Froissart–Stora equation

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The Froissart–Stora equation describes the change in polarization which a high energy charged particle beam in a storage ring will undergo as it passes through a resonance in the spin tune.[1] [2] It is named after the French physicists Marcel Froissart and Raymond Stora. The polarization following passage through the resonance is given by

where is the resonance strength and is the speed at which the resonance is crossed. is the initial polarization before resonance crossing.

The resonance may be crossed by raising the energy so that the spin tune passes through a resonance, or driven with a transverse magnetic field at a frequency that is in resonance with the spin oscillations.

The Froissart–Stora equation has a direct analogy in condensed matter physics in the Landau–Zener effect. [3]

Other spin-dynamics effects[edit]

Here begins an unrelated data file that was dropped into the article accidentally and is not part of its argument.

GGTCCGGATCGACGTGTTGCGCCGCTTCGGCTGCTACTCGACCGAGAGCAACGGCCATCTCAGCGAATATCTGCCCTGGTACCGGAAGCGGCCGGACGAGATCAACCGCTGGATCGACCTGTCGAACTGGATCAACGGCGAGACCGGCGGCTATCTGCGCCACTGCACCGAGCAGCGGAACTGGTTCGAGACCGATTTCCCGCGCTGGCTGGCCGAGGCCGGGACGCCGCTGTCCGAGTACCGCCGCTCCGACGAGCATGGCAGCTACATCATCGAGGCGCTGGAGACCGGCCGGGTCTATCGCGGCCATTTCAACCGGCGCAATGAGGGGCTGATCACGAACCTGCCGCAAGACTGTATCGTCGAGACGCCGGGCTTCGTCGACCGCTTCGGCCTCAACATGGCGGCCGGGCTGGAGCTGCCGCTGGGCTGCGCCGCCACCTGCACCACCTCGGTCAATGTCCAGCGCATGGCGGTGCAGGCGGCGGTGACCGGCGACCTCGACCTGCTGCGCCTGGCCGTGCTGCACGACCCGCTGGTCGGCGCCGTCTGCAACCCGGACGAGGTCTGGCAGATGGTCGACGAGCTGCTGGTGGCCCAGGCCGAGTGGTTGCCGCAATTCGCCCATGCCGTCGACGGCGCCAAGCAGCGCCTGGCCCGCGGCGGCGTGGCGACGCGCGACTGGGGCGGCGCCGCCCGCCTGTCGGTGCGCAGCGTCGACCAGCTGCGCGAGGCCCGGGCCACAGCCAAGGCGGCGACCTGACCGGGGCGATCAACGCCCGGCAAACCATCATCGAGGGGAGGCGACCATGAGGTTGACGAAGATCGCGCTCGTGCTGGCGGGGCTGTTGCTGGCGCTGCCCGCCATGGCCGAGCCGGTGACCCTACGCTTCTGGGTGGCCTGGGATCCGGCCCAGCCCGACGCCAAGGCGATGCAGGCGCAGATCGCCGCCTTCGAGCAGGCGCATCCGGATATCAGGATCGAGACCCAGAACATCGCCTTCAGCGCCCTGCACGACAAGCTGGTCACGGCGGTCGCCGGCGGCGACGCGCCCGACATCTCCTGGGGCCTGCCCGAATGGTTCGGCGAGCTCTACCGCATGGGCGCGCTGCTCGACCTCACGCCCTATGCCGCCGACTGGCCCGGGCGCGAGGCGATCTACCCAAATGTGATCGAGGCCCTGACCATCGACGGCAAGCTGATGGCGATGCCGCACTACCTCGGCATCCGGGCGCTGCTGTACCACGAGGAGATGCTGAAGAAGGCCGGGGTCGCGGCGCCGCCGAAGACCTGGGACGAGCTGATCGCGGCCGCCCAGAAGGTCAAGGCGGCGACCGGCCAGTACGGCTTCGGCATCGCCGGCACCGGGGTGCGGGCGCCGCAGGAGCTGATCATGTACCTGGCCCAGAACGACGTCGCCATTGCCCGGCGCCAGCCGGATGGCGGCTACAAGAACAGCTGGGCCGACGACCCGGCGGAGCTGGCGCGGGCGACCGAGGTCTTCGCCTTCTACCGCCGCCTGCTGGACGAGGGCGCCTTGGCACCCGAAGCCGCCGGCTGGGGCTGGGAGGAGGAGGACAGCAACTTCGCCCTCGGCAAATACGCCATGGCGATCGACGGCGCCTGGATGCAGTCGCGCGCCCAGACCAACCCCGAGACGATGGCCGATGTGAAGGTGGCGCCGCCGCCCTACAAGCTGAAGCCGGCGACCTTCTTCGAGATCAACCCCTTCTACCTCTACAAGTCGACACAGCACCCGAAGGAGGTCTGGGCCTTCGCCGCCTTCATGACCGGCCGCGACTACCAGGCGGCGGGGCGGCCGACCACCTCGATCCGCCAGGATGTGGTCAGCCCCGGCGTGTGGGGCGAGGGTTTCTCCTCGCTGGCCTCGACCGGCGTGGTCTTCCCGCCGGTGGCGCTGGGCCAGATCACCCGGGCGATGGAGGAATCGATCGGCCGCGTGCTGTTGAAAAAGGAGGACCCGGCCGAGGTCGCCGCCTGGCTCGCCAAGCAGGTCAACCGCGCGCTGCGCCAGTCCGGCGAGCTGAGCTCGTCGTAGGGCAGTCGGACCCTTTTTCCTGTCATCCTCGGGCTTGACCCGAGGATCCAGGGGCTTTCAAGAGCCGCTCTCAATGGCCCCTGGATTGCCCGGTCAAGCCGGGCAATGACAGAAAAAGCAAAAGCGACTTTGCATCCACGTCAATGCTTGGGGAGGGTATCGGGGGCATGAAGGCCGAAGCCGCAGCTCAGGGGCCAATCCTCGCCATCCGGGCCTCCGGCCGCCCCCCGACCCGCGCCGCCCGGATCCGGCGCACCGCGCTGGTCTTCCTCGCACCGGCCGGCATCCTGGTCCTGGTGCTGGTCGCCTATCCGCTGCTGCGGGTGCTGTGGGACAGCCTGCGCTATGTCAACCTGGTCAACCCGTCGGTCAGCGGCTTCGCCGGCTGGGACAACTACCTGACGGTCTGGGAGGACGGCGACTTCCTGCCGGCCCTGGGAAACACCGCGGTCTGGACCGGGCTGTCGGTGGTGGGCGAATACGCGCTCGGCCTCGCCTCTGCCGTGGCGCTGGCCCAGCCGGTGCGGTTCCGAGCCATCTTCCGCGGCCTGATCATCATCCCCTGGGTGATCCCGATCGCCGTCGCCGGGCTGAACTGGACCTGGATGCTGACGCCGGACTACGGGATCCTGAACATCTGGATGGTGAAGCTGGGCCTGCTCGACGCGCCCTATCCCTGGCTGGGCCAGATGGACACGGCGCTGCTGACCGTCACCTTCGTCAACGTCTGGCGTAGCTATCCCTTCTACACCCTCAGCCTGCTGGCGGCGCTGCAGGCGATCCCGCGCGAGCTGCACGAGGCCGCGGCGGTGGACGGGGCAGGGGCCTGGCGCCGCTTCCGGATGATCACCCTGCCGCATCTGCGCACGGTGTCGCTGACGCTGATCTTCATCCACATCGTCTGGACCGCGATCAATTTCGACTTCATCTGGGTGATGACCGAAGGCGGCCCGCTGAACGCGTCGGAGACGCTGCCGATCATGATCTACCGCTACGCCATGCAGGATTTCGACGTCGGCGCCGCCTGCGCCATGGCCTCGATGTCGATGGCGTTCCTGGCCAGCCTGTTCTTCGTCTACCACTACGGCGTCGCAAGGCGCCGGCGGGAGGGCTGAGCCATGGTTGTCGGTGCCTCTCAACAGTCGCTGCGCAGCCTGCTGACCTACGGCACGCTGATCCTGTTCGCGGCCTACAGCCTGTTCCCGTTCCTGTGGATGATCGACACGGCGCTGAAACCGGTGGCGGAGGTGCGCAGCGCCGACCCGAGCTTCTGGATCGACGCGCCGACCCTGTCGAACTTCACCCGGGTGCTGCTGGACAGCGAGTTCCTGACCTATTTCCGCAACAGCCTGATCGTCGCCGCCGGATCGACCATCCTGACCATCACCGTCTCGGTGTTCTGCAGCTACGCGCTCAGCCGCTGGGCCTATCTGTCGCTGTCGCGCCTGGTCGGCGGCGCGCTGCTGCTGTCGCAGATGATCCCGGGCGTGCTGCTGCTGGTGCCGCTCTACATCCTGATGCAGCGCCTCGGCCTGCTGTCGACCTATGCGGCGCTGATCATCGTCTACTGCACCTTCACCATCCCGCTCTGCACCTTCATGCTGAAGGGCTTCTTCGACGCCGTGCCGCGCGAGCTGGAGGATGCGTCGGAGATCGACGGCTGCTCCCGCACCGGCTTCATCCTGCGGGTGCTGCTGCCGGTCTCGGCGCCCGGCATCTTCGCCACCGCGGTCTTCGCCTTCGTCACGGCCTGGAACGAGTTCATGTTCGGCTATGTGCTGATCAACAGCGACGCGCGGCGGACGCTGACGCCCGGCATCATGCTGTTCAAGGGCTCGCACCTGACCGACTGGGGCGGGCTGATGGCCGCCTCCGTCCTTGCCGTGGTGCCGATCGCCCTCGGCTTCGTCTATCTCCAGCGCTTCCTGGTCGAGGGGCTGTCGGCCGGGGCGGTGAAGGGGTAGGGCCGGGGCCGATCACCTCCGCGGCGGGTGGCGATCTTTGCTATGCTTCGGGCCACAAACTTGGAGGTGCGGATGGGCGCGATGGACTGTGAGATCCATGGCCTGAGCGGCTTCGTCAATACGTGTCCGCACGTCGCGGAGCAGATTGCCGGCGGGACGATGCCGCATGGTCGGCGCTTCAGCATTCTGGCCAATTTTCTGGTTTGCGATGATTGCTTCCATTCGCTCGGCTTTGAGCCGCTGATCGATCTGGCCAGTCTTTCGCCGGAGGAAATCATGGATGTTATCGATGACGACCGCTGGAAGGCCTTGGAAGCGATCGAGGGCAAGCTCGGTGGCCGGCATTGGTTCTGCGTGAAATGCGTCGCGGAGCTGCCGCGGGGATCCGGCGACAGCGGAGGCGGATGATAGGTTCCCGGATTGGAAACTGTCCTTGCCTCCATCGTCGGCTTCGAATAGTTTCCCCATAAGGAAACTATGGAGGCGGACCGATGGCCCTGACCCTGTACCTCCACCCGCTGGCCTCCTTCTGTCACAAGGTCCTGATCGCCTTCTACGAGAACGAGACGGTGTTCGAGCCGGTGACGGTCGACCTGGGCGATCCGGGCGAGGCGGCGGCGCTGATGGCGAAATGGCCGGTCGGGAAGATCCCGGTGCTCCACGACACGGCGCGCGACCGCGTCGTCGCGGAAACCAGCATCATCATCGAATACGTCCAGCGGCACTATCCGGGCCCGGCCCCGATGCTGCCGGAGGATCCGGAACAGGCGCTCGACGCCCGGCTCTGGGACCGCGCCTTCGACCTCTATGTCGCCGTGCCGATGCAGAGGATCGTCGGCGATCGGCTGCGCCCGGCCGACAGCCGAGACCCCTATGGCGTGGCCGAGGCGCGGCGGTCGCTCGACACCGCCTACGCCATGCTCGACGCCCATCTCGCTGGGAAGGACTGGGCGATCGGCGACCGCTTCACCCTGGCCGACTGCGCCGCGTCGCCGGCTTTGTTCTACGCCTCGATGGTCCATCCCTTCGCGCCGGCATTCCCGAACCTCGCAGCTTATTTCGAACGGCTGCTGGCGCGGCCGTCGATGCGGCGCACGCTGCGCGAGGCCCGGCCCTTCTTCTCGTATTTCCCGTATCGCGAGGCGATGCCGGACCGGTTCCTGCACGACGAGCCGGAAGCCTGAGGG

The original Froissart–Stora equation was derived for polarized protons. It may also be applied to polarized electrons in storage rings. In this case, there are additional polarization effects resulting from the synchrotron radiation. In particular, the Sokolov–Ternov effect describes the polarization due to spin flip radiation. In the case of a non-planar ring, this must be generalized as was done by Derbenev and Kondratenko.[4]


  1. ^ Froissart, Marcel; Stora, Raymond (June 1960). "Depolarisation d'un faisceau de protons polarises dans un synchrotron". Nuclear Instruments and Methods. 7 (3): 297–305. Bibcode:1960NucIM...7..297F. doi:10.1016/0029-554X(60)90033-1.
  2. ^ "Spin-polarized charged particle beams in high-energy accelerators" by S. Mane et al. (2005)
  3. ^ Turrin, A. (1982-02-08). "Dynamics of traversing an avoided level crossing". Physics Letters A. 87 (9): 455–456. Bibcode:1982PhLA...87..455T. doi:10.1016/0375-9601(82)90757-5.
  4. ^ "Calculations of Bell and Leinaas and Derbenev and Kondratenko for radiative electron polarization"